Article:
IV Tubing: Primary Line, Secondary Line and Piggy Back (Nursing)

by Rhonda Lawes

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    00:01 Hi. Welcome to our video series on dosage calculations.

    00:05 In this video, we're going to look at how to figure IV flow rates.

    00:09 Now, don't let the math scare you.

    00:11 We're going to give you some very clear direction and some really fun practice problems.

    00:15 Okay, let's start with the IV itself first.

    00:18 There's a primary line and a secondary line.

    00:21 Now, the fluid that we hang on a primary line, it's usually a larger volume, 500 milliliters or a thousand milliliters.

    00:29 Now, to give you a frame of reference, a thousand milliliter IV bag is about half the volume of a two-liter bottle of Pop.

    00:36 Well, it's exactly half the volume of a 2000 milliliter or a two-liter bottle of Pop.

    00:43 So that we have a bigger bag and it connects directly to the patient's IV line.

    00:48 So you follow the primary bag, the fluid, the line, there’s a tubing, all the way down, it will connect right to the patient.

    00:57 Now, it can go to all sorts of things.

    00:58 We'll talk about those in our other video series.

    01:00 But just know for now, primary line has a larger volume, has a long line that goes from that bigger bag all the way down to the patient because the primary tubing is longer than the secondary IV tubing.

    01:14 Look at the graphic there.

    01:16 You see there's a much bigger box around the bigger bag and the primary tubing because it's longer.

    01:21 So, it can connect easily right to the patient.

    01:25 The secondary tubing is much shorter.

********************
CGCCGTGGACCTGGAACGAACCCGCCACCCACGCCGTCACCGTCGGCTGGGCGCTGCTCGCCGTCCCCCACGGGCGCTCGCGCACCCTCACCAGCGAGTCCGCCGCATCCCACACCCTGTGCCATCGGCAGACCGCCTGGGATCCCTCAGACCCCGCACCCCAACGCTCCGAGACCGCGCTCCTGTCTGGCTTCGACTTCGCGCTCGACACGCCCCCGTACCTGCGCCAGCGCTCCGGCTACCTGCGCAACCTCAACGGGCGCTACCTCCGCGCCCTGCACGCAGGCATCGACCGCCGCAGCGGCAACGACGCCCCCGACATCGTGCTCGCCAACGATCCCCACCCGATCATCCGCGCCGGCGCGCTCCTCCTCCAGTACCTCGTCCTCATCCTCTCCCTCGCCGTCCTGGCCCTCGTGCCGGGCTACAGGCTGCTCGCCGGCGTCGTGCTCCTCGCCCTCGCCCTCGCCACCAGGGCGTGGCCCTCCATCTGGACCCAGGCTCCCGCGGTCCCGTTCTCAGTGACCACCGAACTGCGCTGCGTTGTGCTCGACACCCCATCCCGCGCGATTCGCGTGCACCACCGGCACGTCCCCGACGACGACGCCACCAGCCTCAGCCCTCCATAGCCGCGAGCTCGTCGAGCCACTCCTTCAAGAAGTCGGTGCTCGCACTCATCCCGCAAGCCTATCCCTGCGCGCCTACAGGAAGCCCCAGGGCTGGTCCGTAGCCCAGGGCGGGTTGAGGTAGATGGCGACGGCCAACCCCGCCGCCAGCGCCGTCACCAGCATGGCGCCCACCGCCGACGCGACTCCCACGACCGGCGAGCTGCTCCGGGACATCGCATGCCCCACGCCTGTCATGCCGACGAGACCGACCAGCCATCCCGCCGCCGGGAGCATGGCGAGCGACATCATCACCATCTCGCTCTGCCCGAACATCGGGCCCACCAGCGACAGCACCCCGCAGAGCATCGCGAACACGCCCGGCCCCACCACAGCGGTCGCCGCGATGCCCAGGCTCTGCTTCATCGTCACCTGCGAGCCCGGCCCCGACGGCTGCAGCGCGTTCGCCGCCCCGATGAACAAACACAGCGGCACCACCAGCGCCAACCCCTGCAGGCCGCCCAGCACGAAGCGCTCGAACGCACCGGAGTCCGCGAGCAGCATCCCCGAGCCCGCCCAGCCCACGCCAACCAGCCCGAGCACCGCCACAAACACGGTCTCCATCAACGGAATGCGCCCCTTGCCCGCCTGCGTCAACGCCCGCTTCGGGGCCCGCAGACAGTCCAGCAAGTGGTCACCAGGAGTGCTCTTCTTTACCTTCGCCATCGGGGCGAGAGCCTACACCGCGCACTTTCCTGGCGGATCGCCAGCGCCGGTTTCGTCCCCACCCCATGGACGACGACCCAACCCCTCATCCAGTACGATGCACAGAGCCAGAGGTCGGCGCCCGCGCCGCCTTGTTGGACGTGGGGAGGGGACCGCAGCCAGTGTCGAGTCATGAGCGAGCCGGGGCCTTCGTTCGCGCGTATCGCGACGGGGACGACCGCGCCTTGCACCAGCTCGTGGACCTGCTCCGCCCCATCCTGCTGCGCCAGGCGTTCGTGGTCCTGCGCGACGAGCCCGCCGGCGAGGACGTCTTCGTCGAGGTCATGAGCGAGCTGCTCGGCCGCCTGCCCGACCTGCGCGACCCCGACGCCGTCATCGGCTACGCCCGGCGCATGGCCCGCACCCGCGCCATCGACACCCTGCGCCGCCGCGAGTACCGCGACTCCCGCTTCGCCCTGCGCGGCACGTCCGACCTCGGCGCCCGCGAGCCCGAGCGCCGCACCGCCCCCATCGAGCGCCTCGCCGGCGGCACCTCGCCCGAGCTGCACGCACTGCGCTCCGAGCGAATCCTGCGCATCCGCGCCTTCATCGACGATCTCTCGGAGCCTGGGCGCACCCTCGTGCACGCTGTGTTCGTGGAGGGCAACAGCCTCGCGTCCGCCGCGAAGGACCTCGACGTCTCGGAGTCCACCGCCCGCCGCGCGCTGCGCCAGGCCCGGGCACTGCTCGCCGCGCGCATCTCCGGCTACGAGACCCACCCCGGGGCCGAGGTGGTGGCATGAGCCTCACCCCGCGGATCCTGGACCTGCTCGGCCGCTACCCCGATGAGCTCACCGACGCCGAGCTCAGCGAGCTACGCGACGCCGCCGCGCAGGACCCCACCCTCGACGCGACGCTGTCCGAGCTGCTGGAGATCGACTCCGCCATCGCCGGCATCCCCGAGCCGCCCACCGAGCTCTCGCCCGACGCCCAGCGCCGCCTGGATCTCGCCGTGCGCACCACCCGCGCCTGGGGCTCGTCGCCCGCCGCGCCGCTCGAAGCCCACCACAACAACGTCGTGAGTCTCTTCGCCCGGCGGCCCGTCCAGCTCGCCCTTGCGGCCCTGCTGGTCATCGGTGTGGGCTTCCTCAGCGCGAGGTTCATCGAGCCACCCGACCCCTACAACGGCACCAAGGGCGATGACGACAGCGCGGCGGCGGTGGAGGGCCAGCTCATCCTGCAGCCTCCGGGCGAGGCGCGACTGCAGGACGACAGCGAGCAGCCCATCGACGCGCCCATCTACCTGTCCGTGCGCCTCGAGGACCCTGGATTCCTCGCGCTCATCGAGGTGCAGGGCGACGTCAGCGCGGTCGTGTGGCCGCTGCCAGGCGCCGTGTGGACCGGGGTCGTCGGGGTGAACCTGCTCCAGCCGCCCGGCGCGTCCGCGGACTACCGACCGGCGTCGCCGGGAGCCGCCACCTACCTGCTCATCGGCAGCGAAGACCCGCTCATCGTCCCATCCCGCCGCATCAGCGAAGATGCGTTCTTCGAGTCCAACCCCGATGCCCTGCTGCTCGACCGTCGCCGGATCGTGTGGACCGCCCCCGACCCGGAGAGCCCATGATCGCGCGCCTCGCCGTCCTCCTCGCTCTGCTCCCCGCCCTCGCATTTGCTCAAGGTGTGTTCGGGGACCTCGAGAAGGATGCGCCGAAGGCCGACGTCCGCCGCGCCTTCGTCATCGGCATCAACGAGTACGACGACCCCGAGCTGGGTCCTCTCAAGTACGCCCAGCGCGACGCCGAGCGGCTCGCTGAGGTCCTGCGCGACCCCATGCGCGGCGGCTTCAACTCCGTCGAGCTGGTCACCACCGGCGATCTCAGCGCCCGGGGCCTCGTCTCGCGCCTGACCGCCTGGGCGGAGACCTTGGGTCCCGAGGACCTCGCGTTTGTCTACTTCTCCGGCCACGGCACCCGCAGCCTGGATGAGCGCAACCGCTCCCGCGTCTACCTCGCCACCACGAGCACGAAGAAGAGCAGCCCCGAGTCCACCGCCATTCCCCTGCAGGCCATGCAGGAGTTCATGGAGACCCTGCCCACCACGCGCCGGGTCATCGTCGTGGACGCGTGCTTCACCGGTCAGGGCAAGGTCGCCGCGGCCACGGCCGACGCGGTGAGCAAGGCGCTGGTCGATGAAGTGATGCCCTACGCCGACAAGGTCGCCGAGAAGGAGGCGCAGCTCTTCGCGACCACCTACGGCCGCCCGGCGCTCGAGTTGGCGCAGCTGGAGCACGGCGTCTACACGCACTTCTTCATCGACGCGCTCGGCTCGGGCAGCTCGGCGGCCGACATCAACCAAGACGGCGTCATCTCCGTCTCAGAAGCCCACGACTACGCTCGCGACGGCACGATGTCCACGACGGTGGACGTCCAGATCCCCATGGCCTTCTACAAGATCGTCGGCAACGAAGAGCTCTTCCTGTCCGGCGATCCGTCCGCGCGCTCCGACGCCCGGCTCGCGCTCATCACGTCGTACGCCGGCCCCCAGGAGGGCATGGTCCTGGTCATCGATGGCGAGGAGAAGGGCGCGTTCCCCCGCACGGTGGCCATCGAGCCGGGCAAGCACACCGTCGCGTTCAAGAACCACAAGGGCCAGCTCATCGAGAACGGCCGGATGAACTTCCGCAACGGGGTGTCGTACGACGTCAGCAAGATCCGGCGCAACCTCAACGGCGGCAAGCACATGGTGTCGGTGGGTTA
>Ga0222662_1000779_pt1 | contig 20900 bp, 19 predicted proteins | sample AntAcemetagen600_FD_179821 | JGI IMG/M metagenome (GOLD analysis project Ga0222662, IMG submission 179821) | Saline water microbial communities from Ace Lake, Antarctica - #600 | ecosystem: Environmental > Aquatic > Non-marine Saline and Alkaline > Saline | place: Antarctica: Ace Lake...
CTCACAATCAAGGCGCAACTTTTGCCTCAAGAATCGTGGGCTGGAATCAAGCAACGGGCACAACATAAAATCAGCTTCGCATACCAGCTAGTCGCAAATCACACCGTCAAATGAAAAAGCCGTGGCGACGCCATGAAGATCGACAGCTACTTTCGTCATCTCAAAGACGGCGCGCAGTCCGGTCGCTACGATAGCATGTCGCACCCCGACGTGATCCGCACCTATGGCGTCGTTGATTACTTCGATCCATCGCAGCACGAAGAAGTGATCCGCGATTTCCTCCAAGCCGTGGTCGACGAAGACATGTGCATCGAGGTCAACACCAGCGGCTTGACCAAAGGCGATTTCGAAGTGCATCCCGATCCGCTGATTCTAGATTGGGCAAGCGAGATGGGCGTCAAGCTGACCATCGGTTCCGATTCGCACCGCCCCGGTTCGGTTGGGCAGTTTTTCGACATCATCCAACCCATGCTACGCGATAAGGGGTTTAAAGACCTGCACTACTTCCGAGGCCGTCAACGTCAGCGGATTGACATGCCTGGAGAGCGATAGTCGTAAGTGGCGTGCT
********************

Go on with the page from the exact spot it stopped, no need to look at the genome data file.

01:27 Now, the primary tubing will have a drip chamber.

    01:30 That's at the very top right where it enters the bag.

    01:33 That's where you can see the little drips.

    01:36 That's going to be the fun part of our practice questions.

    01:39 So, stay tuned for that and we're going to give you some actual drip chamber questions that you can count.

    01:44 Now, the drip chamber will be there.

    01:45 There will also be injection ports.

    01:47 Thankfully, most of our tubing is needle-less.

    01:51 So that means you can take a syringe full of whatever you need to inject to the patient and connect it directly to the port without risk of sticking yourself when you're done.

    02:00 It also will have a roller clamp.

    02:02 Now, that's just a little roller that will clamp down on the tubing.

    02:06 The farther down you roll it, the tighter it clamps on that tubing and the slower the drops will drip.

    02:12 There are slide clamps that just slide across the tubing and that's another way to stop the flow of the liquid.

    02:19 Now, finally there might be a cartridge.

    02:21 If this tubing is intended to go into an IV pump, which many IVs do, there'll be a special cartridge that fits the type of pump that is used in that facility.

    02:31 Okay, so let's start at the top one more time.